Israel is a country with incredibly diverse ecological assets. Moving from Eilat in the south to the Golan Heights in the north, one passes through tens of unique habitats across the 400 kilometer transect. We are blessed with a disproportionate amount of plant and animal biodiversity relative to our postage-stamp size, due to the cumulative impact of a number of geographic and climatic factors — including the country’s location as the land bridge between three continents and its position under one of the most significant global migratory bird flyways in the world.
Even the 10,000-year presence of extensive grazing and agricultural activities of humans has allowed for the diversification of animal and plant life and, combined with our climate, made Israel and the Mediterranean Basin unique among the diverse ecosystems of the world. Ecologists recognize and cherish this aspect of Israel’s character for its scientific value, while all of Israel’s population enjoys the aesthetic, recreational and educational benefits of the country’s animals, plants and the diverse natural landscapes they create.
Yet the loss of the open spaces that provide habitat for Israel’s biodiversity, and all the benefits it provides, is among the major environmental challenges Israel faces in the 21st century. Israel is being rapidly plowed up and paved over by our constantly growing population seeking housing, workplaces, natural resources and transportation infrastructures. All the plowing and paving is rapidly depleting those open spaces, and consequently heralding the loss of many species, some of which are found nowhere else in the world but here.
In the face of this challenge, amid the sea of concrete, are eleven islands of ecological wonder scattered throughout Israel, from the Western Negev to the Carmel Mountain, dedicated to preserving the ecological heritage of the country. These islands are Israel’s botanical gardens. With admirable foresight and wisdom, Israel’s legislators in 2006 passed the “Botanical Gardens Law” that gave the Minister of Agricultural the authority to establish such gardens for the preservation and display of plant species. Since 2008, the Ministry has invested in these gardens between two to six million shekels per year (or approximately 0.5% of the ministry’s annual budget). This funding has proved crucial for developing the gardens, helping them assure the fulfillment of their botanical mission, and for turning them into loci of tourism, research, educational programming and relaxation.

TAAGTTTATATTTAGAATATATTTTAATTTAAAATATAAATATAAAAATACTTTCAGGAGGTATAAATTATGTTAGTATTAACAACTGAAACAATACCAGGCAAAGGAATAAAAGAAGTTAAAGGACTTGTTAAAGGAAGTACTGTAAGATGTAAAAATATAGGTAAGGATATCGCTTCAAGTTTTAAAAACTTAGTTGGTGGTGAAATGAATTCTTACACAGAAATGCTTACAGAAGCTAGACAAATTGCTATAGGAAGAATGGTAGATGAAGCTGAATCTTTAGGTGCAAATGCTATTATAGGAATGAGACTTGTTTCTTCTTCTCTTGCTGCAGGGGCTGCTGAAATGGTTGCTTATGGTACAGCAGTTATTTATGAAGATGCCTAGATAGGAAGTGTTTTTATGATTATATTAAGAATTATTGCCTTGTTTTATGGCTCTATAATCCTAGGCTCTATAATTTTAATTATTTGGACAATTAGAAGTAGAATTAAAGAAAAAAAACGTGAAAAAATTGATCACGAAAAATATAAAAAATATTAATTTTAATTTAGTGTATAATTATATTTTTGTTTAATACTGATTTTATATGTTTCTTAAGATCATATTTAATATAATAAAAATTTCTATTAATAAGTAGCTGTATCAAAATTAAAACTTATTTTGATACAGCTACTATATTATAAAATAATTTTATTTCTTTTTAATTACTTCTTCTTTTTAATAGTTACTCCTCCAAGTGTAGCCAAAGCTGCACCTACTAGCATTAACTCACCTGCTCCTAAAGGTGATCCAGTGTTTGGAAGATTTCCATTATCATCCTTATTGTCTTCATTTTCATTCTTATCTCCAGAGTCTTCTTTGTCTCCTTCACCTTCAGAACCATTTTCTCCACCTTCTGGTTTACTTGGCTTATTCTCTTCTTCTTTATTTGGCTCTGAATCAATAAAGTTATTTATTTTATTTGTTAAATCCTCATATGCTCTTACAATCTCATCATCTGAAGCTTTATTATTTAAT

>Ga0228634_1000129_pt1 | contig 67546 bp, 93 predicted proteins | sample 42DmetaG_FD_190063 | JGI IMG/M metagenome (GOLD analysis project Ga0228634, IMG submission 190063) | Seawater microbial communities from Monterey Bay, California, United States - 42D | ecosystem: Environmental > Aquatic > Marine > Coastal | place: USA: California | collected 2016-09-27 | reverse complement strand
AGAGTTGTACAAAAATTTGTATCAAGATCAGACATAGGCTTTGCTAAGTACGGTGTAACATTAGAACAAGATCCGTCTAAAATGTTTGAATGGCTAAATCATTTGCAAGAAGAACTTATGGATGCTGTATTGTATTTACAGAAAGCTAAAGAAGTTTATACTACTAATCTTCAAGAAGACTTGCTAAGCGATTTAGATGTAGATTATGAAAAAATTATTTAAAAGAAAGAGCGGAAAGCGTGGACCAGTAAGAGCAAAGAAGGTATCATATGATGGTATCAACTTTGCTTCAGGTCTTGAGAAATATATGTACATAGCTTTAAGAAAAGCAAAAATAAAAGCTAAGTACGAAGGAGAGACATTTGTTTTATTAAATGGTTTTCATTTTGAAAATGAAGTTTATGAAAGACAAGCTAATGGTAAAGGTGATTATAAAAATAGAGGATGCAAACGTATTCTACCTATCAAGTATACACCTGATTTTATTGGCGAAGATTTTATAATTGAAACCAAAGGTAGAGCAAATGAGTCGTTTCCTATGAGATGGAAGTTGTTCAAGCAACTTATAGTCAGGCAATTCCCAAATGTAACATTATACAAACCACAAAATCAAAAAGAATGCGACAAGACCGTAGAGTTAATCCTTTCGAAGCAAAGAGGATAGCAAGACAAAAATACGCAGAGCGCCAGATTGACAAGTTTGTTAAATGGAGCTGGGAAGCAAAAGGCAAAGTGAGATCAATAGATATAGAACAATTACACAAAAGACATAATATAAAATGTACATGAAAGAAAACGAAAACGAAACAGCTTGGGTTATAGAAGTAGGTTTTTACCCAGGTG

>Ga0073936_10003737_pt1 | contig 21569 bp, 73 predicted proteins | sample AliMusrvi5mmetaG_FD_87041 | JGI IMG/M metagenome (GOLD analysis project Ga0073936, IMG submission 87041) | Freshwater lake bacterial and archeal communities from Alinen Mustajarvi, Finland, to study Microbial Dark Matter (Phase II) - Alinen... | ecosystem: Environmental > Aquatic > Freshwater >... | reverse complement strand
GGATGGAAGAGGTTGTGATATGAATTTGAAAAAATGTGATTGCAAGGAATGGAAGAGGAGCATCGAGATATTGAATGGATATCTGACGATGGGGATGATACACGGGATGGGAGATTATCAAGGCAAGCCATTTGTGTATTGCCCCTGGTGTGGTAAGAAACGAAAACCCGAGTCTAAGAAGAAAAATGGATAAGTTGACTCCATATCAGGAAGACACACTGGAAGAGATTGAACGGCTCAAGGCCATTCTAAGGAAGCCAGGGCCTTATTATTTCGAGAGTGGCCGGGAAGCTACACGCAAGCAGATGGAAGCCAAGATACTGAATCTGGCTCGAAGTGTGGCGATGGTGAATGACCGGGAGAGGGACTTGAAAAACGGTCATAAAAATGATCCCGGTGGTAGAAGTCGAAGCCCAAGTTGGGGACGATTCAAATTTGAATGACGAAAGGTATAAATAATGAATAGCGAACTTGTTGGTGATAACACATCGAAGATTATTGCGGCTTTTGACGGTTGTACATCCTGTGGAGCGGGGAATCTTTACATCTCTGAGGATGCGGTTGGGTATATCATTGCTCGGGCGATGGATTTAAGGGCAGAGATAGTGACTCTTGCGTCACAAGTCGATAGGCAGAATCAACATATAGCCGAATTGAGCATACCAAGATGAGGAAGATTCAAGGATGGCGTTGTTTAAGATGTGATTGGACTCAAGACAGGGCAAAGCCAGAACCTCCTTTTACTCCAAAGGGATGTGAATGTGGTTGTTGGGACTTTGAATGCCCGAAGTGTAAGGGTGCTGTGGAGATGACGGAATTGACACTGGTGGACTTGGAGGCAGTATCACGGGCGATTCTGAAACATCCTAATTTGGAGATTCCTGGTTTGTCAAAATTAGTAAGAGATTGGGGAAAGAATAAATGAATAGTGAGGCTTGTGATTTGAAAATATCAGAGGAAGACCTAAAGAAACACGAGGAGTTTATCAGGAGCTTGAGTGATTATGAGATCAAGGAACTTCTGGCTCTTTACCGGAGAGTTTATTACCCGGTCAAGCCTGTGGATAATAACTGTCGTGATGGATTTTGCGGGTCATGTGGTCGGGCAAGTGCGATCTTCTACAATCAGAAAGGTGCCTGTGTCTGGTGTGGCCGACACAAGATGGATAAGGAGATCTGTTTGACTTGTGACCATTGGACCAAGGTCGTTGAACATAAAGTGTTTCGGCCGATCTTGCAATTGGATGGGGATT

But now, as reported by Haaretz correspondent Zafrir Rinat this week, Agricultural Minister Uri Ariel, has decided to cut almost all funding to the botanical gardens, reducing it to a paltry 100,000 shekels (less than 10,000 shekels per garden). The garden managers have already reported that they will have to cut back and cancel many of their gardens’ educational and research programs. Apparently, Minister Ariel has decided that these gardens are not worthy of public support.
I strongly urge the minister and his personnel to take a week to tour the places they have decided to dry up. What they will find — what thousands of visitors have found before them — is that each of the gardens is a veritable jewel of ecology, botany, history and heritage.
From Jerusalem to Haifa, each garden is stunningly unique. At Hebrew University, tucked behind the Har HaTzofim Campus, is the Mount Scopus Botanical Gardens, a 25-dunam garden dedicated to recreating each of Israel’s plant communities, from the Mediterranean chaparral to the hyper-arid Arava desert plants. Within the greenery are the tombs of Zionist leaders Menachem Ussishkin and Yehuda Leib Pinsker, emphasizing the seamless integration of Israel’s cultural heritage with its natural environment. Across the city, the Hebrew University’s Givat Ram Campus maintains the completely different Jerusalem Botanical Gardens, featuring plants from across the globe. To the north, in Haifa, nestled between the engineering departments of the Technion is the ecological garden, inspired by the late Prof. Ze’ev Naveh to preserve the natural and agricultural landscapes of the Mediterranean region. The University of Tel Aviv Botanical Garden, hosting almost 4,000 plant species, attracts thousands of visitors each year. At Oranim College, managers have turned their botanical garden into a model for urban sustainability, with community gardens, composting facilities and regular course work and gardening workshops for students and non-students alike.
The benefits of these gardens spread far beyond the universities, kibbutzim and other institutions that host them. All are open to the public and most run regular activities for students, neighbors and others to come and learn about the region’s natural history, its environment, the sciences of botany and ecology, gardening or just to come and relax in an island of tranquility amidst Israel’s urban landscape. Further, the preservation of rare species and genetic material is a mission of global importance, as the biodiversity crisis is both national and global in scale.
There is much that has to be done to preserve Israel’s ecological heritage; sacrificing an already existing resource is not the way forward. Rather than financially drying up the ecological splendor of the very land of Israel that Minister Ariel claims to love so much, he should be doubling the budget of these precious institutions. Minister Ariel should be a partner, rather than an impediment, to fulfilling the mission of gardens to preserve the botanical heritage of Israel and the planet.